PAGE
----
Tuesday, December 15, 2015

Early Xmas. Chips. 12.14.15

Now and then I call an arborist in my neighborhood and ask for him to leave a pile of tree chips in my driveway.  Thank you!  That saves him the hauling/dumping costs, and saves me the cost of the wood chip mulch.

This batch smells really good.  Pine. 

Yesterday my neighbor was hauling a load of tree leaves to be disposed of.  I asked if I could load them into my pickup.  Thank you!  Those are now already spread on the garden bed for next year's corn / squash / sunflowers.  They'll keep the weeds from growing, plus be mixed in a compost in situ.

Based on past experience, this batch of pine chips will take about 6 or 8 pickup loads.  They should be enough to refresh the front garden borders, and most of the orchard.  I want to be as water-wise as possible next year, and avoid the labor for weed management.  This will help significantly.


  1. Nice pile of wood chips, Daniel! Already spread on your garden? Did you have a tractor with scoop? I'm wondering, however if this is a good idea. I've heard where wood chips should be composted first--that they actually do more harm than good when deposited directly on the garden soil. Thoughts?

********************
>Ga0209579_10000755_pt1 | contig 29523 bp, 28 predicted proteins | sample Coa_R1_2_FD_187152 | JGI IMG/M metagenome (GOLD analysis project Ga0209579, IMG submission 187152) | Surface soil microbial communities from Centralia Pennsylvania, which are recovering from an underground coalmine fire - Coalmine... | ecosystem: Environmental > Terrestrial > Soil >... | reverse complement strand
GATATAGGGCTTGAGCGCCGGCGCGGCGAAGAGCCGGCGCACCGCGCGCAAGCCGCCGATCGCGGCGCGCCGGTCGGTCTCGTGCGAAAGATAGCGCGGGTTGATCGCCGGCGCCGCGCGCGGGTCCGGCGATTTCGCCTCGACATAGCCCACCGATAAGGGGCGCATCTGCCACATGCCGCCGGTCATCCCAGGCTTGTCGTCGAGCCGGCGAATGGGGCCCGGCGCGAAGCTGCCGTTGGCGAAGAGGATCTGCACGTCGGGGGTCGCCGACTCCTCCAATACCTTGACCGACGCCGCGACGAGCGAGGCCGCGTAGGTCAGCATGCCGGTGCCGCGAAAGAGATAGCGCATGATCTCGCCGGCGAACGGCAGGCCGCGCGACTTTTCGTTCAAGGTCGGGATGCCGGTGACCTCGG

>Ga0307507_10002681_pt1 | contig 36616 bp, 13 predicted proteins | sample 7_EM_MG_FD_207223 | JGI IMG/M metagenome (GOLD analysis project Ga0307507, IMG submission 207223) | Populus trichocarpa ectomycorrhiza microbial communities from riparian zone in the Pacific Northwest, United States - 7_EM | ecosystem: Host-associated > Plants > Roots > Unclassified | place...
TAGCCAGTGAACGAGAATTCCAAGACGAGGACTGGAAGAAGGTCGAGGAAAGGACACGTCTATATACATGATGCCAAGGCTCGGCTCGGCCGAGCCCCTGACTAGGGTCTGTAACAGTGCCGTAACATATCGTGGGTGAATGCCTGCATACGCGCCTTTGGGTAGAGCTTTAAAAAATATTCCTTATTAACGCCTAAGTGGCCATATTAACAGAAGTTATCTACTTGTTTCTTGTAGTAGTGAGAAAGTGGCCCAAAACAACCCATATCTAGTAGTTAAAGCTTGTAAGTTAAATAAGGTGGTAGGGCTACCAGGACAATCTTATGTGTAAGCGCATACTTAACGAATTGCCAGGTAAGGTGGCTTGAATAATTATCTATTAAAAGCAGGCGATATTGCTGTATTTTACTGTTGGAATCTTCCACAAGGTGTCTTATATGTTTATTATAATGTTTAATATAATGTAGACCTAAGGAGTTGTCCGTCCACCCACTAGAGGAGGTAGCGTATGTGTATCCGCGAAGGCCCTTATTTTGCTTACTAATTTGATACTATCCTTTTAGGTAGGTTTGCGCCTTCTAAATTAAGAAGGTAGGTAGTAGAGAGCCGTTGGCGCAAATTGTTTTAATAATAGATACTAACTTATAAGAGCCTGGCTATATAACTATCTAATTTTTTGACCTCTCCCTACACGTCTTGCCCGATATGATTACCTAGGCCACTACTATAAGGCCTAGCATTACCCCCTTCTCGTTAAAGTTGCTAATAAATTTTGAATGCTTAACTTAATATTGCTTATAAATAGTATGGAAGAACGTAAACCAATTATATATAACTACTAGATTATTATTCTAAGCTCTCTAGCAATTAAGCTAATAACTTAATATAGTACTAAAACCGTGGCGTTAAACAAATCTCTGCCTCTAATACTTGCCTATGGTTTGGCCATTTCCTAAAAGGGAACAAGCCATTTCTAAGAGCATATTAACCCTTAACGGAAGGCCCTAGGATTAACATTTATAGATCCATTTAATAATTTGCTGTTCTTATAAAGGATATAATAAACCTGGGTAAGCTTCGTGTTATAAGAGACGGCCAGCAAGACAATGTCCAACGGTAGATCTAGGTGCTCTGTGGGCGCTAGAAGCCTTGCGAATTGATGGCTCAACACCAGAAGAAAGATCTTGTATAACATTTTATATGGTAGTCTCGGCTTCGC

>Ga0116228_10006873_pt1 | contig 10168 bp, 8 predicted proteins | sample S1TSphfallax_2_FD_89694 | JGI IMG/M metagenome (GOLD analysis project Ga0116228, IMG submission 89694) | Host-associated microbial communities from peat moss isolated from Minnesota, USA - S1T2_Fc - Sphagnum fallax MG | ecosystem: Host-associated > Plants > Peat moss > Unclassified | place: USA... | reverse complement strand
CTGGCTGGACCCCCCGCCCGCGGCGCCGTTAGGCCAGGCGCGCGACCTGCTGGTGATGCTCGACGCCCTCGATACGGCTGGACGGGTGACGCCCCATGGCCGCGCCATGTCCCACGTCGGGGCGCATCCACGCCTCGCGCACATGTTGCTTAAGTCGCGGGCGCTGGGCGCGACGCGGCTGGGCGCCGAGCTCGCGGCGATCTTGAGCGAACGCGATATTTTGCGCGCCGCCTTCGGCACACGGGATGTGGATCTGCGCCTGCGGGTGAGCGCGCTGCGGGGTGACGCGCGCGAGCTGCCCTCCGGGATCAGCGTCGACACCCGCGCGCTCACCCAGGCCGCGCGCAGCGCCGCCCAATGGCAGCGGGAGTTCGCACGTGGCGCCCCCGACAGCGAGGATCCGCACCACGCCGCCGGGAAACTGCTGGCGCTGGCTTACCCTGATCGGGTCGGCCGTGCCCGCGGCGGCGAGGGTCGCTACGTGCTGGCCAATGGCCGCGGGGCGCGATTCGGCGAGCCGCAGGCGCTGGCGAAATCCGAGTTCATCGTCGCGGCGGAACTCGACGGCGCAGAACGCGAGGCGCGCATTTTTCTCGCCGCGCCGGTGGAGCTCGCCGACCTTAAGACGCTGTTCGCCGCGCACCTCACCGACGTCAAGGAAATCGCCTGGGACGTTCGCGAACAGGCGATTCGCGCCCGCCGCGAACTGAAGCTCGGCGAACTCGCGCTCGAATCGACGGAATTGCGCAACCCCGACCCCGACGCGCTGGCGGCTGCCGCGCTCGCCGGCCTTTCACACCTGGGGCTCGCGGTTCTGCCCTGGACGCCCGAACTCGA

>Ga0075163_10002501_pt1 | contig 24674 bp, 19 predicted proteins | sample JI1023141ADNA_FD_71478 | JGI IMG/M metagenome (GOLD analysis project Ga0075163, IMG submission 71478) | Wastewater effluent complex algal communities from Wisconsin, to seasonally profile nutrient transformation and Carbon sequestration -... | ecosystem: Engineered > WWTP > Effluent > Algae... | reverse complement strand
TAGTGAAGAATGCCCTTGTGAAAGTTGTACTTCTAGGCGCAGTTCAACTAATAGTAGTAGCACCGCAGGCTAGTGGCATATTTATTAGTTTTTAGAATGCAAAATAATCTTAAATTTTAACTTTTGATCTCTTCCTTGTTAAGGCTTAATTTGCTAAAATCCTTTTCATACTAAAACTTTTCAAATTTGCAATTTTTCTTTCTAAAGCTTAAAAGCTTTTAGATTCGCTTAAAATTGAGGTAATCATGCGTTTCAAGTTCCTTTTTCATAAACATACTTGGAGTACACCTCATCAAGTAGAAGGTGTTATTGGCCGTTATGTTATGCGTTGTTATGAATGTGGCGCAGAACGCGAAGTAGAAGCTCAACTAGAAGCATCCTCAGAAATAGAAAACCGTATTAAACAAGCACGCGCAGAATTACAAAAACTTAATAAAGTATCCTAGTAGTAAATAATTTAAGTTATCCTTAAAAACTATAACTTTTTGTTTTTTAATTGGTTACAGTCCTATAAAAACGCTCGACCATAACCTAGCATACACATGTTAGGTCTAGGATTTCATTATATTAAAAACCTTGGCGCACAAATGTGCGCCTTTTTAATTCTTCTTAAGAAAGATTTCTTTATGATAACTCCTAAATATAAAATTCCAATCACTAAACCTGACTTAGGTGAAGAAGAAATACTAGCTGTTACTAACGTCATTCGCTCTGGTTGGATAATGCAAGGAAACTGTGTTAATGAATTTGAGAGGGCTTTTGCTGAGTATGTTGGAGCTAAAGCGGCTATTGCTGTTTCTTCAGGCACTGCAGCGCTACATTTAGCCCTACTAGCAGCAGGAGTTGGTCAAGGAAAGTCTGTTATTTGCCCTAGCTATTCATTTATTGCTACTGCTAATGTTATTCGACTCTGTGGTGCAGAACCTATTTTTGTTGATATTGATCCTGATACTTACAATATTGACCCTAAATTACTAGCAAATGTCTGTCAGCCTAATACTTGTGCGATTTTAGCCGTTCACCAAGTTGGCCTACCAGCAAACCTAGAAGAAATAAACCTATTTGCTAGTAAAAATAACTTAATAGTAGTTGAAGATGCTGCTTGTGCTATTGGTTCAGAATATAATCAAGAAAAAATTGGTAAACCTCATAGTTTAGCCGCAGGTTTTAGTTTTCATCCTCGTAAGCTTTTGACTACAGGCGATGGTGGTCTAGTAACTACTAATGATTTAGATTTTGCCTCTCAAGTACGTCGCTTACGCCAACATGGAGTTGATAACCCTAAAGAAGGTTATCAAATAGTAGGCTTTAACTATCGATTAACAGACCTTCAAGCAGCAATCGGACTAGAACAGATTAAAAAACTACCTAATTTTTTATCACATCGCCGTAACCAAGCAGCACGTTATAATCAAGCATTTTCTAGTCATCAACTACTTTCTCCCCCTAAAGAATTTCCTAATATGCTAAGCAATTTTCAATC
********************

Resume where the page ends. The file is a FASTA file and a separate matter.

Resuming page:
2. Randy,
    Here is a link about use of wood chips. The author is Linda Chalker-Scott, a horticulurist who investigates gardening practices in detail. Really a lot of info in the link.

  3. I looked it up. She debunked several concerns. The one I had was "tieing up nitrogen". There is some of that, but the good outweighs the bad. I know my son-in-law uses a lot of it on his farm. He gets it free from a tree trimming outfit. Roto-tilling is difficult with the blades hitting the wood chips. I'll stick with good ol' composting.

  4. the nitrogen is temporary taken off the soil, once it rots down then additional nitrogen will go back into the soil. I've always use it and no bad things have ever happen to me. It improves the soil's texture; worms love to live in there.